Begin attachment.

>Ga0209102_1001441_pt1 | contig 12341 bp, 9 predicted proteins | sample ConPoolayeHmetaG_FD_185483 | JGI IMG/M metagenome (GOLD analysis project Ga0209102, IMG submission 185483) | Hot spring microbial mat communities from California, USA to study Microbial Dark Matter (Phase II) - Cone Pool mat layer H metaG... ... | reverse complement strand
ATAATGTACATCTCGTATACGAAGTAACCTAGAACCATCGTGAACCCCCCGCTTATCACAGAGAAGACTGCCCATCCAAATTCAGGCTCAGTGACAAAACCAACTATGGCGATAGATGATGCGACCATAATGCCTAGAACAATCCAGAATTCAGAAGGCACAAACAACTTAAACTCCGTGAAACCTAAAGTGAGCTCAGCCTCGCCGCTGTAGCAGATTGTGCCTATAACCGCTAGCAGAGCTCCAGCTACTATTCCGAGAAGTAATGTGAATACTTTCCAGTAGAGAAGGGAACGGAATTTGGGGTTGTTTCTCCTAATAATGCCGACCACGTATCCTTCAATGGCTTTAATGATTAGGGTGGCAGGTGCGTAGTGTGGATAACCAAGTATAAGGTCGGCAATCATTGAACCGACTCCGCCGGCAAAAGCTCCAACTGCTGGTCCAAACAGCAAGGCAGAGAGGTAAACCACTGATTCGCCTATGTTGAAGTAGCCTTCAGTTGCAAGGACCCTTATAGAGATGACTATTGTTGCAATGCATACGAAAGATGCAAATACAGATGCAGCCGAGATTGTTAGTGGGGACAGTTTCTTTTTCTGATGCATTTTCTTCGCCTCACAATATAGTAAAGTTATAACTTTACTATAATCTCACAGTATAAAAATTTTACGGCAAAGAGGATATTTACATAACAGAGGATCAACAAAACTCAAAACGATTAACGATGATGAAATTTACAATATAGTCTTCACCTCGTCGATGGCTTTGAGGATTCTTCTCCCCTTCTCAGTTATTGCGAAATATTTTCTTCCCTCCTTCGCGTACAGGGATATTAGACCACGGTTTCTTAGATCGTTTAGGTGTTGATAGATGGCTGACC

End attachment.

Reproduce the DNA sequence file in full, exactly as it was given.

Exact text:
>Ga0209102_1001441_pt1 | contig 12341 bp, 9 predicted proteins | sample ConPoolayeHmetaG_FD_185483 | JGI IMG/M metagenome (GOLD analysis project Ga0209102, IMG submission 185483) | Hot spring microbial mat communities from California, USA to study Microbial Dark Matter (Phase II) - Cone Pool mat layer H metaG... ... | reverse complement strand
ATAATGTACATCTCGTATACGAAGTAACCTAGAACCATCGTGAACCCCCCGCTTATCACAGAGAAGACTGCCCATCCAAATTCAGGCTCAGTGACAAAACCAACTATGGCGATAGATGATGCGACCATAATGCCTAGAACAATCCAGAATTCAGAAGGCACAAACAACTTAAACTCCGTGAAACCTAAAGTGAGCTCAGCCTCGCCGCTGTAGCAGATTGTGCCTATAACCGCTAGCAGAGCTCCAGCTACTATTCCGAGAAGTAATGTGAATACTTTCCAGTAGAGAAGGGAACGGAATTTGGGGTTGTTTCTCCTAATAATGCCGACCACGTATCCTTCAATGGCTTTAATGATTAGGGTGGCAGGTGCGTAGTGTGGATAACCAAGTATAAGGTCGGCAATCATTGAACCGACTCCGCCGGCAAAAGCTCCAACTGCTGGTCCAAACAGCAAGGCAGAGAGGTAAACCACTGATTCGCCTATGTTGAAGTAGCCTTCAGTTGCAAGGACCCTTATAGAGATGACTATTGTTGCAATGCATACGAAAGATGCAAATACAGATGCAGCCGAGATTGTTAGTGGGGACAGTTTCTTTTTCTGATGCATTTTCTTCGCCTCACAATATAGTAAAGTTATAACTTTACTATAATCTCACAGTATAAAAATTTTACGGCAAAGAGGATATTTACATAACAGAGGATCAACAAAACTCAAAACGATTAACGATGATGAAATTTACAATATAGTCTTCACCTCGTCGATGGCTTTGAGGATTCTTCTCCCCTTCTCAGTTATTGCGAAATATTTTCTTCCCTCCTTCGCGTACAGGGATATTAGACCACGGTTTCTTAGATCGTTTAGGTGTTGATAGATGGCTGACC